Matilda Lang's Washing Machine
Matilda Lang was the inventor of a washing machine.
Matilda Lang invented a washing machine known as "Mrs Lang's Patent Economical Domestic Washing Table". She applied for a patent for improvements in washing, scouring or cleansing clothes, wool or fibrous goods in 1871.
- We are continually meeting with something new, and the novelty of to-day is a new washing machine —Mrs. Lang's "new patent economical domestic washing table"—which really is an improvement, and its economy of time, labor, and soap must be evident, to say nothing of the saving of the clothes themselves, in an avoidance of the wear and tear by hand-rubbing, or tho usual knook thump of the ordinary washing machines. The system adopted by Mrs Lang is, as it were, a rolling and squeezing of a lot of Wet clothes, soaped, and with cold water, which, from the experiments I saw, was most effective.
- Mrs Thomas Lang,- Melbourne and Ballarat, has patented in Victoria,' Great Britain, and America, an ingenious washing table, which is likely to fall into general use so soon as people can be induced to believe that so simple a contrivance can possibly do the work.’ While the ordinary American washing table secures a means of cleansing : linen, &0., by violent friction, which involves rapid wear, Mrs Lang’s invention secures, the same, or better, detergent results by much more moderate labor, pressure and suction instead of friction, and no wear whatever.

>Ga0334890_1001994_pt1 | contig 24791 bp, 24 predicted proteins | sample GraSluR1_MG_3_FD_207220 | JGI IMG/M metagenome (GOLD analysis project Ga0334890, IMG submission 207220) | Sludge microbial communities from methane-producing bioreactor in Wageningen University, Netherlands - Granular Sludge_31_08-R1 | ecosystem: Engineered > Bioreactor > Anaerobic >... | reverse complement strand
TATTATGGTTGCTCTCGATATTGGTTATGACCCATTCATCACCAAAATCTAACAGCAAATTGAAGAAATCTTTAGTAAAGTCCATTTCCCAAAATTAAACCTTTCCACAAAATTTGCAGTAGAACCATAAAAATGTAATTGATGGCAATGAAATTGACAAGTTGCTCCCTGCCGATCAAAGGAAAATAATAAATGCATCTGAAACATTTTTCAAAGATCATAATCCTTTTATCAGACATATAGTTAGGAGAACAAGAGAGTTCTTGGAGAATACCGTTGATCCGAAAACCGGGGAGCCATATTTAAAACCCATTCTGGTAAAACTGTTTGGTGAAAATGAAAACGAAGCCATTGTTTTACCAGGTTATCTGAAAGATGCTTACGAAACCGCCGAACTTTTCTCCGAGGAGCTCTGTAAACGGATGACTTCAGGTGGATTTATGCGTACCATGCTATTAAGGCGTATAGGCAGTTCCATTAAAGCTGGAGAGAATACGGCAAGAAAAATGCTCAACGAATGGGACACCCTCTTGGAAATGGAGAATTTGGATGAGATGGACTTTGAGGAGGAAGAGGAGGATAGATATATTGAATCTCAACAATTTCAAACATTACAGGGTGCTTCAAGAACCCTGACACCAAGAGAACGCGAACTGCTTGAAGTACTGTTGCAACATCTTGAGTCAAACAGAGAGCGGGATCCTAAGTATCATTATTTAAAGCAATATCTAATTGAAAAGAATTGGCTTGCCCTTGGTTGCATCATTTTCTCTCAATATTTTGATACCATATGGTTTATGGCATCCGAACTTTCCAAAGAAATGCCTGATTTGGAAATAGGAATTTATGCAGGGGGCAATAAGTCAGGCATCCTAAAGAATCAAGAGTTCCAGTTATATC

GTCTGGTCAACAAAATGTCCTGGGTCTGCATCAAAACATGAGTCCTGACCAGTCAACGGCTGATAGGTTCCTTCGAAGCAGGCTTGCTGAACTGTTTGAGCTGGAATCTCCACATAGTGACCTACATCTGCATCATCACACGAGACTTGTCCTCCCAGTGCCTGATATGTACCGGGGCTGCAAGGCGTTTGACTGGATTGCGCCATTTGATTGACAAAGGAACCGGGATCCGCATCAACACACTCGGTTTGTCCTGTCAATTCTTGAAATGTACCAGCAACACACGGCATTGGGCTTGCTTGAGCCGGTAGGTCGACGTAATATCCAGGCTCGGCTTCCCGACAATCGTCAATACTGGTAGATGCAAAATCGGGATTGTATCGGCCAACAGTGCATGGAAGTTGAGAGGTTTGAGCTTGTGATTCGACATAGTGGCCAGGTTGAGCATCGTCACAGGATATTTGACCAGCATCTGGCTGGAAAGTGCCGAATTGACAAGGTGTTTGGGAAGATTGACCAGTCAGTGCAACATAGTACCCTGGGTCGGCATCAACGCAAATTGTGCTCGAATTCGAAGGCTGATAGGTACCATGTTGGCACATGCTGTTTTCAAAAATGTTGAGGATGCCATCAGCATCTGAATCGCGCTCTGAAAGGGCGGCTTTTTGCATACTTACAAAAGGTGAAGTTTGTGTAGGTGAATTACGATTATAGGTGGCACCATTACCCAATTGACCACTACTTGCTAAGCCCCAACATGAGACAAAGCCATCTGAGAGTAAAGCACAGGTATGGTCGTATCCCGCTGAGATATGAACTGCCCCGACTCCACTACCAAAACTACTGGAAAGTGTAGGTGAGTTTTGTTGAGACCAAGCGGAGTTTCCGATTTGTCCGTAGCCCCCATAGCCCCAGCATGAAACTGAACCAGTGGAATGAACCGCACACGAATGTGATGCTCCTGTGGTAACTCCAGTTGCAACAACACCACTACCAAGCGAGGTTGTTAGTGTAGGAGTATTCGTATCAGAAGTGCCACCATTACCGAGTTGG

- WASHING MACHINE TABLE Mrs. Thomas Lang of 52 Elizabeth Street in Melbourne patented (number 53) her ‘Economical domestic washing table’ in 1873. She claimed it combined cheapness, ease of working, saving of soap and other materials of washing, saving of the clothes and articles washed and only requiring cold water to be used. The washing table sat on timber trestles which could be purchased separately by the customer. The 8 washing table was sold at £1 7s 6d. Mrs Lang also exhibited her invention at the Victorian Exhibition held in the Great Exhibition Hall in Melbourne (above). She advised it was ideal for washing and bleaching linen and woollen clothing should be pinned on paper. She also advised that camphor should be used afterwards for woollen clothing and furs to protect them from the moths or other bugs. Besides home-made soap there were the ever increasing commercial brands that could be purchased from the general store to use with Mrs. Lang’s invention.
- ↑ The McIvor Times and Rodney Advertiser, 19 February 1914.
- ↑ Portland Guardian and Normanby General Advertiser, 10 August 1871.
- ↑ Bendigo Advertiser, 23 September 1871.
- ↑ Ballarat Star, 08 September 1871.